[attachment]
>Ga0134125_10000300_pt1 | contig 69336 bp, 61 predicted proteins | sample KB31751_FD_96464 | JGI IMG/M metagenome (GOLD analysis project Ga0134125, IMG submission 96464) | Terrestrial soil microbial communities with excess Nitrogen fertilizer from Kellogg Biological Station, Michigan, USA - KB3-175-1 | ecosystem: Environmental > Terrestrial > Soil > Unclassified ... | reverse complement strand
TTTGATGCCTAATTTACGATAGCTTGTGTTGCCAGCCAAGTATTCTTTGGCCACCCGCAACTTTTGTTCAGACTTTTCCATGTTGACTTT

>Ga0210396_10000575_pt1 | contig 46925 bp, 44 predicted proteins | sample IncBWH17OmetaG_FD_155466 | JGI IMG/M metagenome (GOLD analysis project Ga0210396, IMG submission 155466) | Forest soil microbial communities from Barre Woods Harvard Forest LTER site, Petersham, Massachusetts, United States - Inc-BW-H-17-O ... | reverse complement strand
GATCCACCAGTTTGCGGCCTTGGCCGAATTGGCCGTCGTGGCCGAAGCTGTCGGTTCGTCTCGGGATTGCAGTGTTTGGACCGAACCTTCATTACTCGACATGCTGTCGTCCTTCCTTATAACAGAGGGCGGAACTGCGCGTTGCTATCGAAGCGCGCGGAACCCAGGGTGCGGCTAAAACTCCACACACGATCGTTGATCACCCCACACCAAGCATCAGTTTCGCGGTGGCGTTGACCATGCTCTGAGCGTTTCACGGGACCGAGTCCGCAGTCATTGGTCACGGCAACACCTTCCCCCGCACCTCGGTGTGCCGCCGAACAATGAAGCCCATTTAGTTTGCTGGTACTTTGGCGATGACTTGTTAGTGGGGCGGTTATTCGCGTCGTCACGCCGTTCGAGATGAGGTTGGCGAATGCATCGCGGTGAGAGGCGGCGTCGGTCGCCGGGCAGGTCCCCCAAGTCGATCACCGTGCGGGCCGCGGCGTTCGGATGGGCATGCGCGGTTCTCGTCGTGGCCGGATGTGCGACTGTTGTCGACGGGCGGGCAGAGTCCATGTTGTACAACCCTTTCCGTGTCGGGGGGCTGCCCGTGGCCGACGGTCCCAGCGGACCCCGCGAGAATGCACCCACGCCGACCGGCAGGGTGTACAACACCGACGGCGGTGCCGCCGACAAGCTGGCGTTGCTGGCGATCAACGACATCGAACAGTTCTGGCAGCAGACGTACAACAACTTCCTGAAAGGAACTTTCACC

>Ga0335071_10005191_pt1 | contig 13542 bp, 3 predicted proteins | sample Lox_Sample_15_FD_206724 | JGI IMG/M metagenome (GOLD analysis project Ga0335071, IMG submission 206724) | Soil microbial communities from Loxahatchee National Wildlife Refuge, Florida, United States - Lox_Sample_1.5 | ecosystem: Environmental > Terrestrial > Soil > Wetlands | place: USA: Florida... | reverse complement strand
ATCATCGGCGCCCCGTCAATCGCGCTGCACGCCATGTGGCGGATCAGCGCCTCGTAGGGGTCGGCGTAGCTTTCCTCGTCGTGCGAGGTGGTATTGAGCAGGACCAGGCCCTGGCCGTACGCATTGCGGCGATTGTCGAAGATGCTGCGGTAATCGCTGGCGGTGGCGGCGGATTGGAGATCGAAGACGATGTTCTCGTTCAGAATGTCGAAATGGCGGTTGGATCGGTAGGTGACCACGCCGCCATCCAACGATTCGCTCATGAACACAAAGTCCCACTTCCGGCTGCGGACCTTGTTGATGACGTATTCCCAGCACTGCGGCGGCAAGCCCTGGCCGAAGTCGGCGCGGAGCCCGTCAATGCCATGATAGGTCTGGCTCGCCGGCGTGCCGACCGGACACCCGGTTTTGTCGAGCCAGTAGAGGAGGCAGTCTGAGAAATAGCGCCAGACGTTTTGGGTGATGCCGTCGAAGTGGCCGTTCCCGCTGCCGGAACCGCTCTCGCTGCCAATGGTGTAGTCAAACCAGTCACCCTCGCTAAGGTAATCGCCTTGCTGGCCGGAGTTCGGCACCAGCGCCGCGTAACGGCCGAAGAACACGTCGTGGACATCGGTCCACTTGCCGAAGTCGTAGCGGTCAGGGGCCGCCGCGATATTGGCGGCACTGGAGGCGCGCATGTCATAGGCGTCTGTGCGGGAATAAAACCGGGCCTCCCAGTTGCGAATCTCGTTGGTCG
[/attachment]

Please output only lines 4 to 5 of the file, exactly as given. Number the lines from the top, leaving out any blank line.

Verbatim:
GATCCACCAGTTTGCGGCCTTGGCCGAATTGGCCGTCGTGGCCGAAGCTGTCGGTTCGTCTCGGGATTGCAGTGTTTGGACCGAACCTTCATTACTCGACATGCTGTCGTCCTTCCTTATAACAGAGGGCGGAACTGCGCGTTGCTATCGAAGCGCGCGGAACCCAGGGTGCGGCTAAAACTCCACACACGATCGTTGATCACCCCACACCAAGCATCAGTTTCGCGGTGGCGTTGACCATGCTCTGAGCGTTTCACGGGACCGAGTCCGCAGTCATTGGTCACGGCAACACCTTCCCCCGCACCTCGGTGTGCCGCCGAACAATGAAGCCCATTTAGTTTGCTGGTACTTTGGCGATGACTTGTTAGTGGGGCGGTTATTCGCGTCGTCACGCCGTTCGAGATGAGGTTGGCGAATGCATCGCGGTGAGAGGCGGCGTCGGTCGCCGGGCAGGTCCCCCAAGTCGATCACCGTGCGGGCCGCGGCGTTCGGATGGGCATGCGCGGTTCTCGTCGTGGCCGGATGTGCGACTGTTGTCGACGGGCGGGCAGAGTCCATGTTGTACAACCCTTTCCGTGTCGGGGGGCTGCCCGTGGCCGACGGTCCCAGCGGACCCCGCGAGAATGCACCCACGCCGACCGGCAGGGTGTACAACACCGACGGCGGTGCCGCCGACAAGCTGGCGTTGCTGGCGATCAACGACATCGAACAGTTCTGGCAGCAGACGTACAACAACTTCCTGAAAGGAACTTTCACC

>Ga0335071_10005191_pt1 | contig 13542 bp, 3 predicted proteins | sample Lox_Sample_15_FD_206724 | JGI IMG/M metagenome (GOLD analysis project Ga0335071, IMG submission 206724) | Soil microbial communities from Loxahatchee National Wildlife Refuge, Florida, United States - Lox_Sample_1.5 | ecosystem: Environmental > Terrestrial > Soil > Wetlands | place: USA: Florida... | reverse complement strand